St. Luke’s Health System is pursuing accountable care. For us, that means a focus on better health (improving the health of our communities), better care (constantly improving our care, implementing evidence-based best practices, and coordinating care effectively for those with chronic illnesses), and lower costs (through lower insurance premiums and efficient use of our resources).
We can’t improve and maintain peoples’ health without addressing tobacco use. Smoking and chewing tobacco have been associated with a host of medical problems that are expensive to treat and often shorten peoples’ lives.
Though my father stopped smoking more than a decade earlier, he developed a cancer, caused by his prior tobacco use, that eventually took his life. Seldom does a day go by that I don’t wish I still had my father to talk to. He was a wise man and a great role model for me. I miss him terribly.
I also vividly remember diagnosing lung cancer in a friend’s only child, a 23-year-old who had been smoking since her teens and who would end up dying later that same year. It was agonizing to have to tell her parents, who had brought her to see me thinking she was having asthma.
Decreasing tobacco use and preventing children from taking up smoking is personal. In my medical training and practice, I have seen the devastation that this addiction has caused. I remember a man who could not quit smoking even after he had throat cancer and surgery that resulted in him having to breathe, and consequently smoke cigarettes, through a hole in his neck.
I am thrilled that the SELECT Medical Network, the clinically integrated physician network that has our St. Luke’s Clinic physicians and independent physicians working together, has identified tobacco cessation as one of its top initiatives. If we can help even one person quit smoking and prevent one case of cancer and/or death, our efforts will be worth it.
I have asked Chereen Langrill, communications coordinator for SELECT Medical Network, to explain what actions the network is taking to improve the community’s health and save lives from this deadly addiction.
If someone you know and care about smokes, encourage them to stop and tell them that they don’t have to do it alone. There is help.
It is likely not surprising to hear that smoking and other forms of tobacco use can cause serious health threats, yet smoking and tobacco use continue to be a problem for many people.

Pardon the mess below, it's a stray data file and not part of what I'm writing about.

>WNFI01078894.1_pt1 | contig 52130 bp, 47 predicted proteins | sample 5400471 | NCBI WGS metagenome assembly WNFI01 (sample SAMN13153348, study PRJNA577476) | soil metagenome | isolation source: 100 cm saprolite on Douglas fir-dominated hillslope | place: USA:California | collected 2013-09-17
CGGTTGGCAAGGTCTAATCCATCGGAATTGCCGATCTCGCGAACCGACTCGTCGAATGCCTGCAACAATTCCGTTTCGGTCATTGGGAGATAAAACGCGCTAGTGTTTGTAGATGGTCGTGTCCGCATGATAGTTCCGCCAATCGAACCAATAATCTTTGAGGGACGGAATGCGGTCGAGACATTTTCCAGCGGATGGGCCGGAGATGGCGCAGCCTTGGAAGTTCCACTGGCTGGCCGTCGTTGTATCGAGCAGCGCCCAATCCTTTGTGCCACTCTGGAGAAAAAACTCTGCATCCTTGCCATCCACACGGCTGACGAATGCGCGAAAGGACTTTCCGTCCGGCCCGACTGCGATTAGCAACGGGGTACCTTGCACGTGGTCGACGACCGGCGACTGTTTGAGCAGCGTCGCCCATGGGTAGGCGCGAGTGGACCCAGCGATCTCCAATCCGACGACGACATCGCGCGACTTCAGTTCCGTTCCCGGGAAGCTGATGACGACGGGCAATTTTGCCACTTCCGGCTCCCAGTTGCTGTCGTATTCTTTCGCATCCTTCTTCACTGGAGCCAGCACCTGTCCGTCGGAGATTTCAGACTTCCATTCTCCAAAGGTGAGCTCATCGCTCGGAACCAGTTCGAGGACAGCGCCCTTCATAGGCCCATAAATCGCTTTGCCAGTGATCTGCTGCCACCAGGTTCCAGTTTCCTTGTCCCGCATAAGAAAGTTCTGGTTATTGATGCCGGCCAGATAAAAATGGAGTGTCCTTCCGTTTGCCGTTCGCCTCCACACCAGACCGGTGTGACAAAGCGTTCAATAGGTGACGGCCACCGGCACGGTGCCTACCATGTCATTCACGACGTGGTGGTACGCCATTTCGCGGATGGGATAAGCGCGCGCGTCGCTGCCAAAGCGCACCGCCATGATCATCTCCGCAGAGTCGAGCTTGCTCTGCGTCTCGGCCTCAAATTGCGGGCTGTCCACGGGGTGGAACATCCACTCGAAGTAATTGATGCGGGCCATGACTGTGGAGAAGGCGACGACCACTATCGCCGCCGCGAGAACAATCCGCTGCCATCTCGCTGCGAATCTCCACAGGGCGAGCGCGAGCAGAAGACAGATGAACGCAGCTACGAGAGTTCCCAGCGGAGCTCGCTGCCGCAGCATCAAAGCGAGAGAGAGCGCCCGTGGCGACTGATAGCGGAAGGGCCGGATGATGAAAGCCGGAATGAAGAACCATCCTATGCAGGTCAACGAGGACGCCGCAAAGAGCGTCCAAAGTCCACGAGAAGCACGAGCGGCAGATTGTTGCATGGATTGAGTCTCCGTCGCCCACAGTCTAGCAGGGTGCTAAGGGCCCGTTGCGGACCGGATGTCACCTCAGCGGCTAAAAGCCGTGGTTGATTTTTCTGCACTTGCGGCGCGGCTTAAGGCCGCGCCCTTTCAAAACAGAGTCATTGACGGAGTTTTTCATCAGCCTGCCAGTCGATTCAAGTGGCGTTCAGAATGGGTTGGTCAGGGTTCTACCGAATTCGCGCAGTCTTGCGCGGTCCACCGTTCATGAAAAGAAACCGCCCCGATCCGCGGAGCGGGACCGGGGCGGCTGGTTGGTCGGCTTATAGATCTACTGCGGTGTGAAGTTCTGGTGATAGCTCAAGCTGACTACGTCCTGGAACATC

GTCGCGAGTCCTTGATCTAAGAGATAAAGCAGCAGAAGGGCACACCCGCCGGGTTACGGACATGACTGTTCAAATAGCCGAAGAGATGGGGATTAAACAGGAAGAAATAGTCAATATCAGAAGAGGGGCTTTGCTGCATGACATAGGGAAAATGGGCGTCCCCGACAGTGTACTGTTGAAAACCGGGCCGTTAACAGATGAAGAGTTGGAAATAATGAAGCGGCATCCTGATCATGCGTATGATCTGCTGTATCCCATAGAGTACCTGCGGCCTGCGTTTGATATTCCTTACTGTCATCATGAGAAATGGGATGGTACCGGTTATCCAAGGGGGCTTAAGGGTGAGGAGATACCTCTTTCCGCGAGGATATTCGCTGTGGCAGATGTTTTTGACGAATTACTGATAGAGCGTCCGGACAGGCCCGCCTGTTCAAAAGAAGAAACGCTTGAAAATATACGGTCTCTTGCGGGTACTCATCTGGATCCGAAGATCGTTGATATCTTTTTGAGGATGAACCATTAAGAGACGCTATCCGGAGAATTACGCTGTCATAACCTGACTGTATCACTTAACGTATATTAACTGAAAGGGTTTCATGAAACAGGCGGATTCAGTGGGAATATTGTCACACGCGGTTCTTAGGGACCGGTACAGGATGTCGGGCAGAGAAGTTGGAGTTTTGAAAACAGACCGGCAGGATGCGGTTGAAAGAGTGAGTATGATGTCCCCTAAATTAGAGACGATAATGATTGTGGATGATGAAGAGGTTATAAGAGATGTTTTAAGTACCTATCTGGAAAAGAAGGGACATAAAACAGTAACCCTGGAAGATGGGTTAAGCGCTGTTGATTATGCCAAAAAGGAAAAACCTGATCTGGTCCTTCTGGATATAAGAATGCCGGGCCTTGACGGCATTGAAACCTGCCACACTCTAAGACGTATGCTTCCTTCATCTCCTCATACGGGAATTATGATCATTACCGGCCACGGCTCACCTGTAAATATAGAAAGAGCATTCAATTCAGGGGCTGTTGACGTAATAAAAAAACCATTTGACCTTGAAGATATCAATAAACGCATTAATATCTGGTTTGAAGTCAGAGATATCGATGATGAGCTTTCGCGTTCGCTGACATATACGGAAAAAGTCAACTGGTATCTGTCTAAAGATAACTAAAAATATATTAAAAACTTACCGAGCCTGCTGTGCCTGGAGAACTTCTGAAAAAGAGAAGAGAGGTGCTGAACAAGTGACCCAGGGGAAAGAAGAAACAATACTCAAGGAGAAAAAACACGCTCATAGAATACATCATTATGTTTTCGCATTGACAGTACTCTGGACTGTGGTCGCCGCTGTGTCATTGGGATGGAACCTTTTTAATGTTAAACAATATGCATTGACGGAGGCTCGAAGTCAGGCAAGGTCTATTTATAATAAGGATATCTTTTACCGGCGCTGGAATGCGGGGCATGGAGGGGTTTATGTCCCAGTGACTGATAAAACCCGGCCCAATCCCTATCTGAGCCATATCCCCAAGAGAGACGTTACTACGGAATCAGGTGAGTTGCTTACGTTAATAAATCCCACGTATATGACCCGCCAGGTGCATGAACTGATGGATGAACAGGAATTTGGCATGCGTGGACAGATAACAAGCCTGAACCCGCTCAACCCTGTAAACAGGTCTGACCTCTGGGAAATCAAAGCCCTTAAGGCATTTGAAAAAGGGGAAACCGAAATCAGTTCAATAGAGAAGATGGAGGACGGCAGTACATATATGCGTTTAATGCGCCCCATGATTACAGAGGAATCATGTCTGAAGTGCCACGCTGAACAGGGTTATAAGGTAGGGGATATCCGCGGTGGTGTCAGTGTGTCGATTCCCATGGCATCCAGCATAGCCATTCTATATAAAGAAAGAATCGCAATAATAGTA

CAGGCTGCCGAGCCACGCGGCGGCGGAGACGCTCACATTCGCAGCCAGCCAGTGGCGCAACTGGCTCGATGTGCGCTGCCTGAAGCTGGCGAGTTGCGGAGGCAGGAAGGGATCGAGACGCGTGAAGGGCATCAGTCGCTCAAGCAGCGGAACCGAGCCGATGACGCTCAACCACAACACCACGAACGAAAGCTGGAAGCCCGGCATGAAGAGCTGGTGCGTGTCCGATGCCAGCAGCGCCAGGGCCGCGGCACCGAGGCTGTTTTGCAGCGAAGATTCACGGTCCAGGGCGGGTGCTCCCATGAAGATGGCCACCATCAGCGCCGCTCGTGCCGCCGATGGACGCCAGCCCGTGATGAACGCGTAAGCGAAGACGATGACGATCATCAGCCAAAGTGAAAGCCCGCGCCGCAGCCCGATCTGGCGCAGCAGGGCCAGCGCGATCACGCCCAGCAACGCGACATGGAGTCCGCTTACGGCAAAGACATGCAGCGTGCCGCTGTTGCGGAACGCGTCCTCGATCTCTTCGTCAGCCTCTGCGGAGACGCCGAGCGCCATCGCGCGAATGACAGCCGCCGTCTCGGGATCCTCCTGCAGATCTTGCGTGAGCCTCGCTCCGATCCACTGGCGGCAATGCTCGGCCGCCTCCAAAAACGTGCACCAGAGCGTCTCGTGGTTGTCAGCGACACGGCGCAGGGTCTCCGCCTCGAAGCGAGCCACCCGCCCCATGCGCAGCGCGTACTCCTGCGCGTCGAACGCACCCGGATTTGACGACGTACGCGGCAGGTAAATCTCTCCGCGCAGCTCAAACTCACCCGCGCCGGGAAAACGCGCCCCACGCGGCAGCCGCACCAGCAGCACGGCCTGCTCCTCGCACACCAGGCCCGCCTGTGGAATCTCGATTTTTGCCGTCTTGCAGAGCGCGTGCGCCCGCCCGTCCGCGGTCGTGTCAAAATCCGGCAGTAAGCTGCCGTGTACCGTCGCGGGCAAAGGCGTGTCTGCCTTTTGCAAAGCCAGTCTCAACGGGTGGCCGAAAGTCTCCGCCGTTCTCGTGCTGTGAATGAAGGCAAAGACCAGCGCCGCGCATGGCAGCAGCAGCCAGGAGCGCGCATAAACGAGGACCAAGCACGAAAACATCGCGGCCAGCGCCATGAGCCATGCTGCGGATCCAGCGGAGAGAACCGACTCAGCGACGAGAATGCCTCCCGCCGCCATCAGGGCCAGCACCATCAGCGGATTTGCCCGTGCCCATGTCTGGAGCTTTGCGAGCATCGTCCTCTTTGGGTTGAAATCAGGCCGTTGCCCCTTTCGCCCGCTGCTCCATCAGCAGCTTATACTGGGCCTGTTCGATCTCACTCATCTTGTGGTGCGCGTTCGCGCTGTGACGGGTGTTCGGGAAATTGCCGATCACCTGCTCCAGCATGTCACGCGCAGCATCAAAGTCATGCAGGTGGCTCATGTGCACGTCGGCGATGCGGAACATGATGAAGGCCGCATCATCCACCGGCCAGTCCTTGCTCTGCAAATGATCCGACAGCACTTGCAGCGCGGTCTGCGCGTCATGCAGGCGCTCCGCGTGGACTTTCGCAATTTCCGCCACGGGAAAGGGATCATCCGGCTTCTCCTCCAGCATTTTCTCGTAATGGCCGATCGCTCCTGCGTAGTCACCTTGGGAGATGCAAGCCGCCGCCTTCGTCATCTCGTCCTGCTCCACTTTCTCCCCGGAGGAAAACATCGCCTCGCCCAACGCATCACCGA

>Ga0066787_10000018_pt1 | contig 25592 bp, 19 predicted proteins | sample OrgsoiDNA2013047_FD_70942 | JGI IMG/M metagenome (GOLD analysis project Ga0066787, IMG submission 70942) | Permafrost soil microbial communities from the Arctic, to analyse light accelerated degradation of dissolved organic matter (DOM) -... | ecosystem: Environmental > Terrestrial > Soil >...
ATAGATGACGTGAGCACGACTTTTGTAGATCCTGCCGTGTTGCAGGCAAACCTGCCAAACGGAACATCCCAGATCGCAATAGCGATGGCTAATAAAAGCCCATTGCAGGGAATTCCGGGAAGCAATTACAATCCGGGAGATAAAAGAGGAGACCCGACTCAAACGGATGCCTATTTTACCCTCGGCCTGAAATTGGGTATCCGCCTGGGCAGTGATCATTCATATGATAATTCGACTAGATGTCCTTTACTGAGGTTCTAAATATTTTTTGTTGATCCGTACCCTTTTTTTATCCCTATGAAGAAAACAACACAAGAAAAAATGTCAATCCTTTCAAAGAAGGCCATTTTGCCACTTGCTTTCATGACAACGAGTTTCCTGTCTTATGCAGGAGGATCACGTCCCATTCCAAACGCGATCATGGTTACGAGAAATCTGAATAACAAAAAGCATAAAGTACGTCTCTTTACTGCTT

St. Luke’s Health System recently conducted a Community Health Needs Assessment to identify the health needs in our communities. Some of those issues had to so with smoking and tobacco use.
According to the Comprehensive Cancer Alliance for Idaho, approximately 1,500 people in Idaho die each year because of tobacco use. Current statistics show that 17 percent of our population smokes. And cigarette smoking is known to be the leading cause of preventable death.
Yet quitting is difficult, given the addictive nature of nicotine.
Nicotine addiction comes in different forms. Smoking rates may be on the decline, but there are concerns that the use of e-cigarettes and chewing tobacco is increasing. There is evidence that high school students are still being persuaded to use tobacco; one in seven high school students smokes, and 9 percent use smokeless tobacco.
This risky behavior inevitably will cause significant and tragic consequences for many.
The St. Luke’s Healthy U program was developed in 2010 for employees and their families to improve their health, with incentives and programs focused upon health risks such as tobacco use. Employee engagement and accountability are built into the program through our value-based insurance design and premium advantages.
The program is now branching out to employers and other interested stakeholders in our communities.
Why is it important?
Studies show that approximately 70 percent of smokers say they want to quit smoking. Unfortunately, the national success rate ranges from 3 percent to 7 percent for smokers who try to quit on their own.
We are partnering with providers to design an evidence-based tobacco program to help people quit – and continue to be tobacco-free.